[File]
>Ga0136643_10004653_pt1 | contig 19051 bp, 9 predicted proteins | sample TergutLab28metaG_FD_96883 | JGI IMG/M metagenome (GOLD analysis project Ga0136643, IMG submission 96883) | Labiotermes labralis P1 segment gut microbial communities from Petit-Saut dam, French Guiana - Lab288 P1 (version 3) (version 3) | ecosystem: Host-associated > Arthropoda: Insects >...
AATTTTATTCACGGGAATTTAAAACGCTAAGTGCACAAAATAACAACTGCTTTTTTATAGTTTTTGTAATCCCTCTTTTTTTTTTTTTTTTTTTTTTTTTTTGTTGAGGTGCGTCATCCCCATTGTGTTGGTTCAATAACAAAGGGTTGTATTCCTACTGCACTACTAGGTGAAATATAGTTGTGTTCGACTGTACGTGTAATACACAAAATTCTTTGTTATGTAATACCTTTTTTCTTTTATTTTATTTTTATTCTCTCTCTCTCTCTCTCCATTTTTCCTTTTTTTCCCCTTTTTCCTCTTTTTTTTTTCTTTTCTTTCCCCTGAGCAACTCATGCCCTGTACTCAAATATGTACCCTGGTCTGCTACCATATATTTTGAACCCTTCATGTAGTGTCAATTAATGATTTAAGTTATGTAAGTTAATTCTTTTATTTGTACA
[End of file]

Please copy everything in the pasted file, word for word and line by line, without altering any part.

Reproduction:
>Ga0136643_10004653_pt1 | contig 19051 bp, 9 predicted proteins | sample TergutLab28metaG_FD_96883 | JGI IMG/M metagenome (GOLD analysis project Ga0136643, IMG submission 96883) | Labiotermes labralis P1 segment gut microbial communities from Petit-Saut dam, French Guiana - Lab288 P1 (version 3) (version 3) | ecosystem: Host-associated > Arthropoda: Insects >...
AATTTTATTCACGGGAATTTAAAACGCTAAGTGCACAAAATAACAACTGCTTTTTTATAGTTTTTGTAATCCCTCTTTTTTTTTTTTTTTTTTTTTTTTTTTGTTGAGGTGCGTCATCCCCATTGTGTTGGTTCAATAACAAAGGGTTGTATTCCTACTGCACTACTAGGTGAAATATAGTTGTGTTCGACTGTACGTGTAATACACAAAATTCTTTGTTATGTAATACCTTTTTTCTTTTATTTTATTTTTATTCTCTCTCTCTCTCTCTCCATTTTTCCTTTTTTTCCCCTTTTTCCTCTTTTTTTTTTCTTTTCTTTCCCCTGAGCAACTCATGCCCTGTACTCAAATATGTACCCTGGTCTGCTACCATATATTTTGAACCCTTCATGTAGTGTCAATTAATGATTTAAGTTATGTAAGTTAATTCTTTTATTTGTACA